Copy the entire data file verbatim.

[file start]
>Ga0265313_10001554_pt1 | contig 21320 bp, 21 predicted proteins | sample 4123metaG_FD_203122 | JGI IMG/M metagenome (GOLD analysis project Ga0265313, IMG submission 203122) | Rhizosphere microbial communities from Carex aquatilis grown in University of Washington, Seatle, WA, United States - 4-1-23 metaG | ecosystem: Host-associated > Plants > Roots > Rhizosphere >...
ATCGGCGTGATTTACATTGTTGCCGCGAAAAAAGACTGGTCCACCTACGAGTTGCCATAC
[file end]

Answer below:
>Ga0265313_10001554_pt1 | contig 21320 bp, 21 predicted proteins | sample 4123metaG_FD_203122 | JGI IMG/M metagenome (GOLD analysis project Ga0265313, IMG submission 203122) | Rhizosphere microbial communities from Carex aquatilis grown in University of Washington, Seatle, WA, United States - 4-1-23 metaG | ecosystem: Host-associated > Plants > Roots > Rhizosphere >...
ATCGGCGTGATTTACATTGTTGCCGCGAAAAAAGACTGGTCCACCTACGAGTTGCCATAC